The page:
The scientific guidance on wearing masks to slow the spread of COVID-19 has become stronger in recent weeks, but Gov, Mike Dunleavy won’t take the single most effective action open to him—issue a state mandate to require masks in businesses.
More than 200 Alaska health care professionals have asked Dunleavy to require masks to slow the spread of the disease, protect vulnerable people and help the Alaska economy recover. More people will feel safe in venturing into businesses if this precaution is taken. It is especially critical when social distancing is impossible.
“The takeaway is this: a sick person wearing a mask will spread fewer viral particles. A healthy person wearing a mask will have some protection from sick people around them. The combination of both people wearing masks provides the greatest amount of protection,” the letter states.
If Dr. Anne Zink worked in a private practice, I’m confident she would have added her name to the letter. She should give her opinion on whether a mandate is a good idea at the next Dunleavy public relations show.
The Centers for Disease Control, the World Health Organization and the State of Alaska recommend wearing masks, but tens of thousands of Alaskans are ignoring the advice, assuming that because it is not a mandate that wearing a mask isn’t really important.
Trump and the Republican Party have made wearing masks into a political issue. Noisemaker Suzanne Downing claims she did a “deep dive” into the letter to Dunleavy, concluding that the health care professionals are backers of the recall or dupes who are trying to embarrass Dunleavy.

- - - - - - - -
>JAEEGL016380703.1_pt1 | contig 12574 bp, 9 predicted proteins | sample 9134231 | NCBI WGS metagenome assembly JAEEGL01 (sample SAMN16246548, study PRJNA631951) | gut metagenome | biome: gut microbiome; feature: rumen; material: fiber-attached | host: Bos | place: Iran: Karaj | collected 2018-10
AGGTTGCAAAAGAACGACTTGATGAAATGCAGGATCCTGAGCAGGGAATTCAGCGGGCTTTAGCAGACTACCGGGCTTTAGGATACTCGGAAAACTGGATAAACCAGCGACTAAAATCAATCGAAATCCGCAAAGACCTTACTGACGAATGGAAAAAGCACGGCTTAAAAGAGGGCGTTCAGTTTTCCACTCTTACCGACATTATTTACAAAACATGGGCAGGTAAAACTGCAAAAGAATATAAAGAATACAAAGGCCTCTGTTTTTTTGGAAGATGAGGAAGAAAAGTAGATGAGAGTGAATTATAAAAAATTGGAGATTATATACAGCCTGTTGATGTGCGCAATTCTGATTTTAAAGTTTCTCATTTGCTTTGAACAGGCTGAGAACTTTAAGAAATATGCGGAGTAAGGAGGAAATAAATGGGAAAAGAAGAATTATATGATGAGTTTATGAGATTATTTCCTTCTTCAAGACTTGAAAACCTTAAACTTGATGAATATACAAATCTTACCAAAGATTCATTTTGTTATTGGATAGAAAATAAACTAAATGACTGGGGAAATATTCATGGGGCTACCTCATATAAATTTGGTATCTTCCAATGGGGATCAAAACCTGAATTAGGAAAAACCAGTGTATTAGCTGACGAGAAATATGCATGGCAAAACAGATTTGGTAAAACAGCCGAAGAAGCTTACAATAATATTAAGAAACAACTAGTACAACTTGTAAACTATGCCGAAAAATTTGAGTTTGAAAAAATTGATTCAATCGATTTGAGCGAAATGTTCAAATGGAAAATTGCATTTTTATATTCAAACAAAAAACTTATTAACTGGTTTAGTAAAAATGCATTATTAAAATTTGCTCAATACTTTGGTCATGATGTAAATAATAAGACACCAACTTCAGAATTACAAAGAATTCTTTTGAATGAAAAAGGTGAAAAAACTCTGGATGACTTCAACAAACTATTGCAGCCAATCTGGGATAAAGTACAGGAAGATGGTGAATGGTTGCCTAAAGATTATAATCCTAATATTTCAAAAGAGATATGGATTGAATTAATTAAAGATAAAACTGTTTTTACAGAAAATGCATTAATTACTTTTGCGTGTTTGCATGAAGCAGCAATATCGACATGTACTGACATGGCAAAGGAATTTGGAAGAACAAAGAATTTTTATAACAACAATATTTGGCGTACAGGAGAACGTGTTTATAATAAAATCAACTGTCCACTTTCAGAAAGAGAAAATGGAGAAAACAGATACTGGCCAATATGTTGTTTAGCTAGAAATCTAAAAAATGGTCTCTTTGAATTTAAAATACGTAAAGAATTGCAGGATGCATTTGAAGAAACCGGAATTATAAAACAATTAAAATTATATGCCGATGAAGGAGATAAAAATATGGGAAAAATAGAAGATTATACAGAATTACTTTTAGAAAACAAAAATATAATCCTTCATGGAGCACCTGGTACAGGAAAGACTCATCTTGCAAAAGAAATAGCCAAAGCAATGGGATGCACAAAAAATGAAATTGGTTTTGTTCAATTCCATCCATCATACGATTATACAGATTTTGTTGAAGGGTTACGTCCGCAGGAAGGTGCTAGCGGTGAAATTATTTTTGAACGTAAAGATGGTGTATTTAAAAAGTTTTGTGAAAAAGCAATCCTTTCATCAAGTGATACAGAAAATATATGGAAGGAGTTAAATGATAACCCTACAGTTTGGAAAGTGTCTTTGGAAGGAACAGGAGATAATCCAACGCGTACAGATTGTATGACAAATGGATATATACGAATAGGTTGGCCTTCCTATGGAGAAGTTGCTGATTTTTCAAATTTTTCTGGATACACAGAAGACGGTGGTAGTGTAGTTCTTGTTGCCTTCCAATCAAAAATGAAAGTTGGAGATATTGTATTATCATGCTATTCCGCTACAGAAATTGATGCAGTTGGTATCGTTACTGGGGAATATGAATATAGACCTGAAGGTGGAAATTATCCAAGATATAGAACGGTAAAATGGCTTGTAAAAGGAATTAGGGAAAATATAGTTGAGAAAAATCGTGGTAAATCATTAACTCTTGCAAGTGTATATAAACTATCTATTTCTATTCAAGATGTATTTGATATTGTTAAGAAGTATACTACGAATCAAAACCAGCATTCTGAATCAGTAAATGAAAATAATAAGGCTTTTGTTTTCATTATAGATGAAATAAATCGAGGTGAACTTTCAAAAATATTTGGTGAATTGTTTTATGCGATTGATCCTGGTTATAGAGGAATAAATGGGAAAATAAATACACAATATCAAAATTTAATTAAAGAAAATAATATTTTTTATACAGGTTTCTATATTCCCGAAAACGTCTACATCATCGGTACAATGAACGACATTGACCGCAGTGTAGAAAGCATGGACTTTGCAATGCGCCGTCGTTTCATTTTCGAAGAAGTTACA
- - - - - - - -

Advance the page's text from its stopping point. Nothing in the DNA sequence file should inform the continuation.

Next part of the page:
More than 55 percent of the signatures are from people Deep Dive Downing couldn’t find on the recall list, but failing to highlight that statistic is a way of masking her bogus argument.
I’ll put my trust in the Alaska health care professionals, who make a solid case for wearing face coverings and slowing the spread of the disease.
Six economists at the University of Alaska Anchorage agree. “Of all the tools at the governor’s disposal, mandating face masks is one of the easiest and cheapest ways to effectively reduce transmission,” they said in an opinion piece asking Dunleavy to lead.
Before the outrage machine was cranked up with nonsense about martial law and the freedom to allow unfettered coughing, the Dunleavy administration approved a sensible policy in late April that in nonessential businesses, customers and employees had to wear masks.
Then the state abandoned that rule in favor of no rule, a clear signal that the state did not consider wearing masks as important.
Dunleavy has claimed the state would get “better outcomes” by not making masks mandatory. He’s wrong about that.
“We’ll keep an eye on this and see what happens with our case counts and numbers,” Dunleavy said a couple of weeks ago.
The case counts and numbers are going up, as Dunleavy keeps an eye on them.
Dermot Cole lives in Fairbanks. He can be reached at email@example.com